Jones Act changes would impose new security costs, report says

Changing the Jones Act to allow foreign-owned cargo vessels and crews in U.S. internal waters would carry huge new security costs, essentially expanding the federal surveillance and inspection regime at seaports to some 95,000 miles of national shoreline, a report from a defense think tank argues.

In the report, “The Jones Act and Homeland Security in the 21st Century,” author Daniel Gouré expands on a March 2016 online essay that made a case for keeping the Merchant Marine Act of 1920 largely intact on national security grounds.

That same theme has been sounded to Congress by civilian and military defense and security officials, in response to calls for amending the Jones Act to allow lower-cost maritime transportation by foreign carriers between U.S. ports.

Washington, D.C., policy analysts have been weighing in, with free-market advocates describing the Jones Act as obsolete protectionism for American businesses and calling for change.

Others like the Lexington Institute, an Arlington, Va.-based group with close ties to the defense establishment, defend the law as even more relevant in an age of terrorism threats.

In his study, Gouré stresses that removing the restriction on cabotage – the movement of goods between U.S. ports – to U.S. built and flagged vessels with at least 75% American crew would bring additional risks to inland cities and critical infrastructure:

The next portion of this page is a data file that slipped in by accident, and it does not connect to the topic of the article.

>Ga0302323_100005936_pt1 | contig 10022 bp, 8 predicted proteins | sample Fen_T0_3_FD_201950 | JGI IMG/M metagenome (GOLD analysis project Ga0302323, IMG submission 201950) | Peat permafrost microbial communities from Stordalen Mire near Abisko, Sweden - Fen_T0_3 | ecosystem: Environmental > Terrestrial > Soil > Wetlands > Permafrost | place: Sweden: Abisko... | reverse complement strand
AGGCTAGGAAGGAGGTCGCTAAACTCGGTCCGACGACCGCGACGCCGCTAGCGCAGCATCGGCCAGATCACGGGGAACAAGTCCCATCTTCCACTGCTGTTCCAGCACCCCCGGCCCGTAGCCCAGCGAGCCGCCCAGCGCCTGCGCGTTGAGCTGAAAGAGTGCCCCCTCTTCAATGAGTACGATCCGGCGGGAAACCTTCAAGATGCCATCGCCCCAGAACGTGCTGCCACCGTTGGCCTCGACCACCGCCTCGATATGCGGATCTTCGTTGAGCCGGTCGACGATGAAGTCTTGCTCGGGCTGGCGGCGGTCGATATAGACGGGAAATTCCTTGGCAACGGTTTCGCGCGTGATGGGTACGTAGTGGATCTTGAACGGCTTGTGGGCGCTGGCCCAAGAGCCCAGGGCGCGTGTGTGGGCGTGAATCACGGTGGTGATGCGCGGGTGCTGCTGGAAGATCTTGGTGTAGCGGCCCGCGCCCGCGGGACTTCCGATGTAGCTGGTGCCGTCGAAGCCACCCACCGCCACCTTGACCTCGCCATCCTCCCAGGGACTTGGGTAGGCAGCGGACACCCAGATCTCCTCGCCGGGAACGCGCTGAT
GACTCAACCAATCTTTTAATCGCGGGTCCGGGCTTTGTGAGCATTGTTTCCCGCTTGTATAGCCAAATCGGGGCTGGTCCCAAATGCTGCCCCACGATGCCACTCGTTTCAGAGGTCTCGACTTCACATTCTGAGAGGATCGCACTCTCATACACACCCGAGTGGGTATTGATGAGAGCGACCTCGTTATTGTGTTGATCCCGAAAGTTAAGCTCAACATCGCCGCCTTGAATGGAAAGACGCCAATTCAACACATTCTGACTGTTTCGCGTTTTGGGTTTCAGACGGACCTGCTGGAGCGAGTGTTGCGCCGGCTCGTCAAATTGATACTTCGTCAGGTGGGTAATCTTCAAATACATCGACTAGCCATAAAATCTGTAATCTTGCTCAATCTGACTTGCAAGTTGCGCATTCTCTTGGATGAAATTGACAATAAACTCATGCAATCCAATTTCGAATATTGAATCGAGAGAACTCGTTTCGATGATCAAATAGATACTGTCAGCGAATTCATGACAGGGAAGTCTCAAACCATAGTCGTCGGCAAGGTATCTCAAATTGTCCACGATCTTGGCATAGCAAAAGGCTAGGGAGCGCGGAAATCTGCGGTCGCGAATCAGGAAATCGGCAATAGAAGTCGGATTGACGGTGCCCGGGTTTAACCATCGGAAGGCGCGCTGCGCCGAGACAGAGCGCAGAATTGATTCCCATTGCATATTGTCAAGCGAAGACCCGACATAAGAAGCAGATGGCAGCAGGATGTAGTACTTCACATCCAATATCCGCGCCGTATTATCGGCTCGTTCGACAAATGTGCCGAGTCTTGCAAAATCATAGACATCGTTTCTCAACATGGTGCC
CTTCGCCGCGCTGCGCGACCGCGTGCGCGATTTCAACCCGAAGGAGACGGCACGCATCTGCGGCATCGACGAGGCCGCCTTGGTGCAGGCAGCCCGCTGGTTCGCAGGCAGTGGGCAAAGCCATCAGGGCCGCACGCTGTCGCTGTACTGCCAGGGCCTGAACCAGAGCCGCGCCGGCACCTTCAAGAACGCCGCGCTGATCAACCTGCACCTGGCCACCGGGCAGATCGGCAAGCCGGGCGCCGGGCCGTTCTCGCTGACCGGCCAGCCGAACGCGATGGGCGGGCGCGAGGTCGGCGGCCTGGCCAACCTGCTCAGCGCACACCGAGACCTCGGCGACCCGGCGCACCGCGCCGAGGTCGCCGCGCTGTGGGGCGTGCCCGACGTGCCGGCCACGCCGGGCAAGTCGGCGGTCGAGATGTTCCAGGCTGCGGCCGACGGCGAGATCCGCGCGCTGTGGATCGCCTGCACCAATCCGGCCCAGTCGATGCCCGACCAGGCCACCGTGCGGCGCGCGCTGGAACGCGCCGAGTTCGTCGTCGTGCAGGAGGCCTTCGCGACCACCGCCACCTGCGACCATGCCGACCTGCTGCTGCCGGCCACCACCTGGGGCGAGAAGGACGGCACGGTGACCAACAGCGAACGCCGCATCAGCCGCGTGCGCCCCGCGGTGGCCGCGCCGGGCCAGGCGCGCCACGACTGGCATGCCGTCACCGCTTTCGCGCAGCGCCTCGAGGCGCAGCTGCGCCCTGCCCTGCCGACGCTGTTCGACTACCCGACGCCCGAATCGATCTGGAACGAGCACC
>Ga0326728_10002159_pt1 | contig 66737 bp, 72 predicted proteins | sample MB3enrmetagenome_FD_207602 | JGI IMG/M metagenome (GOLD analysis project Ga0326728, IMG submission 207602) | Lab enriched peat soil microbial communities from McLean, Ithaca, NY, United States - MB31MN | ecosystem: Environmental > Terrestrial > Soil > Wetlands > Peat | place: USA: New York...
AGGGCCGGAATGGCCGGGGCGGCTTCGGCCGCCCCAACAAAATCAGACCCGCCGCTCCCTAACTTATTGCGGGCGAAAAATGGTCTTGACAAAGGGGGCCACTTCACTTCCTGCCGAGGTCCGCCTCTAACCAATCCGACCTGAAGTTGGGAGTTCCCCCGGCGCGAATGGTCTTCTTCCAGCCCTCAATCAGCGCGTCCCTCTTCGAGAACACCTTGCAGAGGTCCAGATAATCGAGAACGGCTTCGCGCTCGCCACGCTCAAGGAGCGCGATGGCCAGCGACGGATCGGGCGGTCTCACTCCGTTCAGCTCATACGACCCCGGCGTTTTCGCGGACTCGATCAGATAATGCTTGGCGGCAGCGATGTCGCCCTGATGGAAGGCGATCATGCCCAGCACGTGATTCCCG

“The prospect of terrorists on the inland waterways system is a particularly daunting challenge to homeland security. Via the inland waterways, a terrorist could reach America’s heartland and many of its largest and most important urban centers. These waterways are heavily traveled by both commercial and pleasure craft.

“They carry an enormous weight of the nation’s internal commerce. Critical land lines of communications and oil and gas pipelines traverse a number of these waterways. Guarding every potential target along the inland waterways against terrorist attack is an impossible task.”

The federal Transportation Worker Identity Credential (TWIC) program has been a valuable addition to maritime security, providing a single tamper-resistant for of ID to some 2.9 million workers, Gouré notes. Without valid passports and TWIC cards, foreign mariners are restricted to their ships and immediate port area.

Liberalizing the Jones Act to allow new foreign vessel movements in U.S. waters would require greatly expanding the maritime security system with advance notification of ship movements, inspections of cargoes, and background checks of crews, Gouré says.

With the Department of Homeland Security limited in new spending, paying for expanded maritime security measures would come at the expense of other monitoring programs, he wrote.

“The task of securing U.S. seaports and foreign cargoes is daunting by itself. It makes no sense to add to the burden facing domestic security agencies by allowing foreign-owned ships operated by foreign crews to move freely throughout America’s inland lakes, rivers and waterways.”

 

About the author

Kirk Moore

Associate Editor Kirk Moore was a reporter for the Asbury Park Press for over 30 years before joining WorkBoat in 2015. He wrote several award-winning stories on marine, environmental, coastal and military issues that helped drive federal and state government policy changes. He has also been a field editor for WorkBoat’s sister publication, National Fisherman, for almost 25 years. Moore was awarded the Online News Association 2011 Knight Award for Public Service for the “Barnegat Bay Under Stress,” 2010 series that led to the New Jersey state government’s restoration plan. He lives in West Creek, N.J.

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